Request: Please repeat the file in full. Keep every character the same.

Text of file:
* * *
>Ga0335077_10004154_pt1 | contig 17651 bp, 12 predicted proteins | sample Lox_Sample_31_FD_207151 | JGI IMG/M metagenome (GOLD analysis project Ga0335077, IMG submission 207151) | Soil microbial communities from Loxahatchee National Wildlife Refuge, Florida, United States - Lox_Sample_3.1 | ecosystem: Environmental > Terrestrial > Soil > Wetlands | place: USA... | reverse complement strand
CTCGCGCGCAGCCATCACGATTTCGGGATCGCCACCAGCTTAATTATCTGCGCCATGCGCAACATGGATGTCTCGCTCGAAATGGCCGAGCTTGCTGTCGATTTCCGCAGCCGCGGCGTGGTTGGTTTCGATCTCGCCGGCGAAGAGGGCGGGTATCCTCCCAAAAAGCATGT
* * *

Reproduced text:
>Ga0335077_10004154_pt1 | contig 17651 bp, 12 predicted proteins | sample Lox_Sample_31_FD_207151 | JGI IMG/M metagenome (GOLD analysis project Ga0335077, IMG submission 207151) | Soil microbial communities from Loxahatchee National Wildlife Refuge, Florida, United States - Lox_Sample_3.1 | ecosystem: Environmental > Terrestrial > Soil > Wetlands | place: USA... | reverse complement strand
CTCGCGCGCAGCCATCACGATTTCGGGATCGCCACCAGCTTAATTATCTGCGCCATGCGCAACATGGATGTCTCGCTCGAAATGGCCGAGCTTGCTGTCGATTTCCGCAGCCGCGGCGTGGTTGGTTTCGATCTCGCCGGCGAAGAGGGCGGGTATCCTCCCAAAAAGCATGT